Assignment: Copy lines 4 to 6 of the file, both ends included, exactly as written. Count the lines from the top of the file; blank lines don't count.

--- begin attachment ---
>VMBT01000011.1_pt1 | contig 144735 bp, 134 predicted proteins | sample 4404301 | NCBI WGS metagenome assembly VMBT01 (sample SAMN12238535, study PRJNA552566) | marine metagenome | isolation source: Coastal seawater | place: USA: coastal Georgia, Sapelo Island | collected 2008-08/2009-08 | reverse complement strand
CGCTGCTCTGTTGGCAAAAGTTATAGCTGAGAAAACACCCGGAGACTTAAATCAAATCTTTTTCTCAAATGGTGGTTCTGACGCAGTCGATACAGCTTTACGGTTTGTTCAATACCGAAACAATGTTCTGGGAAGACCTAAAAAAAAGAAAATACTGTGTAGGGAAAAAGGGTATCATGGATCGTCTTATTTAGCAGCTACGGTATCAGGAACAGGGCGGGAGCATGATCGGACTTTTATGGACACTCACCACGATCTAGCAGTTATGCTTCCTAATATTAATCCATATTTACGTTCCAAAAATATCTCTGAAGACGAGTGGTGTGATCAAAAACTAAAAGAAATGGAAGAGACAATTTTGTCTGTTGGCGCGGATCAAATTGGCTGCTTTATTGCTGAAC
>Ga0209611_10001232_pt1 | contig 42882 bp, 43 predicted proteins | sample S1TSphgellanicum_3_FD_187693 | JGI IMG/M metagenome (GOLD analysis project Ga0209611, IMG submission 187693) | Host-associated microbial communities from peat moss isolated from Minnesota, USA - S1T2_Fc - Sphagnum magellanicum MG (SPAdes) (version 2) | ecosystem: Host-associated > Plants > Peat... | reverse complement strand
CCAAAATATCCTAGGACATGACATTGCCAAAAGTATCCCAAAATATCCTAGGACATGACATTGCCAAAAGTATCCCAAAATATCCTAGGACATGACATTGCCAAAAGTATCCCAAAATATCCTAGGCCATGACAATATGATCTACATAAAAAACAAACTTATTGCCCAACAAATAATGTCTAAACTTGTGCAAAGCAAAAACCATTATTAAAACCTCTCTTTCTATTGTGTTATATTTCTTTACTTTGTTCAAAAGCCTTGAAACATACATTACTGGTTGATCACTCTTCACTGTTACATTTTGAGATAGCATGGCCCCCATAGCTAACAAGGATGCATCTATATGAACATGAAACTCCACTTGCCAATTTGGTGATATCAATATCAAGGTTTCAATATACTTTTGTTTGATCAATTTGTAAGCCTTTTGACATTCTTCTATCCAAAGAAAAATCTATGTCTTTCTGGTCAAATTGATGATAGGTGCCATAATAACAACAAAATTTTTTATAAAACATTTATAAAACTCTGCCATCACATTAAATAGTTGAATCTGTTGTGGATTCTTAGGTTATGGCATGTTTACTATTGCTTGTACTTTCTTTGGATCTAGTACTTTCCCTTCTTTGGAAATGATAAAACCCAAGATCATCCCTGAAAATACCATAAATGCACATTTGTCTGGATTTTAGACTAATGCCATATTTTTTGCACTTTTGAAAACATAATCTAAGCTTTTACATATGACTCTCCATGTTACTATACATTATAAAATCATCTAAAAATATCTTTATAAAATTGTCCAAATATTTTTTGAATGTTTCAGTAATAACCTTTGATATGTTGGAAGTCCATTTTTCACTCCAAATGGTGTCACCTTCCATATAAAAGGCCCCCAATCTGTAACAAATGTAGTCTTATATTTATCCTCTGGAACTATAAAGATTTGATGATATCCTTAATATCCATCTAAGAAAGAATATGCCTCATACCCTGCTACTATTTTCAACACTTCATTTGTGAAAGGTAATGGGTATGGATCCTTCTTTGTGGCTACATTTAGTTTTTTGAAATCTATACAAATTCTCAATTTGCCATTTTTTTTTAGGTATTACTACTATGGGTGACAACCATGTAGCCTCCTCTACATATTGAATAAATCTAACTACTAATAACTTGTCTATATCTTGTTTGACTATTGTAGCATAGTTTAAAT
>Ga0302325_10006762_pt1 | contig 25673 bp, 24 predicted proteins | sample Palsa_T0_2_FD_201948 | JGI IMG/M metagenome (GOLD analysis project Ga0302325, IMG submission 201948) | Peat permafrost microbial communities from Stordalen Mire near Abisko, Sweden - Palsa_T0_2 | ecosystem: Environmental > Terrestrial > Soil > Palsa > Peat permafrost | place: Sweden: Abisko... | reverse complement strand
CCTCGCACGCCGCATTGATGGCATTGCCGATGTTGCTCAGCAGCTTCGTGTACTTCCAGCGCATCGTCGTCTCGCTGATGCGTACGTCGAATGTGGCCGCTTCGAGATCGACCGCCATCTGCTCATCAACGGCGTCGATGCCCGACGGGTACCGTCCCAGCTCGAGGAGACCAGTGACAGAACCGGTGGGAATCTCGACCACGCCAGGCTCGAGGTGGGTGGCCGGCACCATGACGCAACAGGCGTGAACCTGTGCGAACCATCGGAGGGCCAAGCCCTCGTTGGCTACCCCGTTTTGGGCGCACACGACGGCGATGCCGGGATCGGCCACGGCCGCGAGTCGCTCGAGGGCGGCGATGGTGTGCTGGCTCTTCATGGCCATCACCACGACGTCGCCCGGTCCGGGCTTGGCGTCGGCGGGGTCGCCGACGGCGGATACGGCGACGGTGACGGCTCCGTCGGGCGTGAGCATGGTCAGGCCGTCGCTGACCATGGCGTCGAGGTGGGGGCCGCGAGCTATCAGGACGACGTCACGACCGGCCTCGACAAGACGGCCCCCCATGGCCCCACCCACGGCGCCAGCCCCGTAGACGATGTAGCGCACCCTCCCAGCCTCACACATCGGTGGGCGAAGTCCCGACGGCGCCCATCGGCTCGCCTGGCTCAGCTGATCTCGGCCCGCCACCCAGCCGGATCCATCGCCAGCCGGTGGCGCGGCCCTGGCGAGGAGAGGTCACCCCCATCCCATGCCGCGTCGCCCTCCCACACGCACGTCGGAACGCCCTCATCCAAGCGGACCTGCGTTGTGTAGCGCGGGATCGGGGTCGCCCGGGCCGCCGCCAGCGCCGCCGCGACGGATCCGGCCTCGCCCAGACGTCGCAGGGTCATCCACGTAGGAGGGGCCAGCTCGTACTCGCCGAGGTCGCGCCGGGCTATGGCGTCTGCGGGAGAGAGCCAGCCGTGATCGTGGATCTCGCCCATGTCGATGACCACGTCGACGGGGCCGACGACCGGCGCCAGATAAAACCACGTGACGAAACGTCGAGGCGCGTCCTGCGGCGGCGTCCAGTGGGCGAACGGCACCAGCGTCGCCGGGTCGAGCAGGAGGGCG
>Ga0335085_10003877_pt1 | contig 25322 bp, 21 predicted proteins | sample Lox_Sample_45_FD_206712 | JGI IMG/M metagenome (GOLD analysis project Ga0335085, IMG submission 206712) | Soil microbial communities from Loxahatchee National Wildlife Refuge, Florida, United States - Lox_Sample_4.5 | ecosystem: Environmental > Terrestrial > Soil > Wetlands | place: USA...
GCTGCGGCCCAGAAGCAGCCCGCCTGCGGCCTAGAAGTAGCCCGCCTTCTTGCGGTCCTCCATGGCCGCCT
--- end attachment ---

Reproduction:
CCAAAATATCCTAGGACATGACATTGCCAAAAGTATCCCAAAATATCCTAGGACATGACATTGCCAAAAGTATCCCAAAATATCCTAGGACATGACATTGCCAAAAGTATCCCAAAATATCCTAGGCCATGACAATATGATCTACATAAAAAACAAACTTATTGCCCAACAAATAATGTCTAAACTTGTGCAAAGCAAAAACCATTATTAAAACCTCTCTTTCTATTGTGTTATATTTCTTTACTTTGTTCAAAAGCCTTGAAACATACATTACTGGTTGATCACTCTTCACTGTTACATTTTGAGATAGCATGGCCCCCATAGCTAACAAGGATGCATCTATATGAACATGAAACTCCACTTGCCAATTTGGTGATATCAATATCAAGGTTTCAATATACTTTTGTTTGATCAATTTGTAAGCCTTTTGACATTCTTCTATCCAAAGAAAAATCTATGTCTTTCTGGTCAAATTGATGATAGGTGCCATAATAACAACAAAATTTTTTATAAAACATTTATAAAACTCTGCCATCACATTAAATAGTTGAATCTGTTGTGGATTCTTAGGTTATGGCATGTTTACTATTGCTTGTACTTTCTTTGGATCTAGTACTTTCCCTTCTTTGGAAATGATAAAACCCAAGATCATCCCTGAAAATACCATAAATGCACATTTGTCTGGATTTTAGACTAATGCCATATTTTTTGCACTTTTGAAAACATAATCTAAGCTTTTACATATGACTCTCCATGTTACTATACATTATAAAATCATCTAAAAATATCTTTATAAAATTGTCCAAATATTTTTTGAATGTTTCAGTAATAACCTTTGATATGTTGGAAGTCCATTTTTCACTCCAAATGGTGTCACCTTCCATATAAAAGGCCCCCAATCTGTAACAAATGTAGTCTTATATTTATCCTCTGGAACTATAAAGATTTGATGATATCCTTAATATCCATCTAAGAAAGAATATGCCTCATACCCTGCTACTATTTTCAACACTTCATTTGTGAAAGGTAATGGGTATGGATCCTTCTTTGTGGCTACATTTAGTTTTTTGAAATCTATACAAATTCTCAATTTGCCATTTTTTTTTAGGTATTACTACTATGGGTGACAACCATGTAGCCTCCTCTACATATTGAATAAATCTAACTACTAATAACTTGTCTATATCTTGTTTGACTATTGTAGCATAGTTTAAAT
>Ga0302325_10006762_pt1 | contig 25673 bp, 24 predicted proteins | sample Palsa_T0_2_FD_201948 | JGI IMG/M metagenome (GOLD analysis project Ga0302325, IMG submission 201948) | Peat permafrost microbial communities from Stordalen Mire near Abisko, Sweden - Palsa_T0_2 | ecosystem: Environmental > Terrestrial > Soil > Palsa > Peat permafrost | place: Sweden: Abisko... | reverse complement strand
CCTCGCACGCCGCATTGATGGCATTGCCGATGTTGCTCAGCAGCTTCGTGTACTTCCAGCGCATCGTCGTCTCGCTGATGCGTACGTCGAATGTGGCCGCTTCGAGATCGACCGCCATCTGCTCATCAACGGCGTCGATGCCCGACGGGTACCGTCCCAGCTCGAGGAGACCAGTGACAGAACCGGTGGGAATCTCGACCACGCCAGGCTCGAGGTGGGTGGCCGGCACCATGACGCAACAGGCGTGAACCTGTGCGAACCATCGGAGGGCCAAGCCCTCGTTGGCTACCCCGTTTTGGGCGCACACGACGGCGATGCCGGGATCGGCCACGGCCGCGAGTCGCTCGAGGGCGGCGATGGTGTGCTGGCTCTTCATGGCCATCACCACGACGTCGCCCGGTCCGGGCTTGGCGTCGGCGGGGTCGCCGACGGCGGATACGGCGACGGTGACGGCTCCGTCGGGCGTGAGCATGGTCAGGCCGTCGCTGACCATGGCGTCGAGGTGGGGGCCGCGAGCTATCAGGACGACGTCACGACCGGCCTCGACAAGACGGCCCCCCATGGCCCCACCCACGGCGCCAGCCCCGTAGACGATGTAGCGCACCCTCCCAGCCTCACACATCGGTGGGCGAAGTCCCGACGGCGCCCATCGGCTCGCCTGGCTCAGCTGATCTCGGCCCGCCACCCAGCCGGATCCATCGCCAGCCGGTGGCGCGGCCCTGGCGAGGAGAGGTCACCCCCATCCCATGCCGCGTCGCCCTCCCACACGCACGTCGGAACGCCCTCATCCAAGCGGACCTGCGTTGTGTAGCGCGGGATCGGGGTCGCCCGGGCCGCCGCCAGCGCCGCCGCGACGGATCCGGCCTCGCCCAGACGTCGCAGGGTCATCCACGTAGGAGGGGCCAGCTCGTACTCGCCGAGGTCGCGCCGGGCTATGGCGTCTGCGGGAGAGAGCCAGCCGTGATCGTGGATCTCGCCCATGTCGATGACCACGTCGACGGGGCCGACGACCGGCGCCAGATAAAACCACGTGACGAAACGTCGAGGCGCGTCCTGCGGCGGCGTCCAGTGGGCGAACGGCACCAGCGTCGCCGGGTCGAGCAGGAGGGCG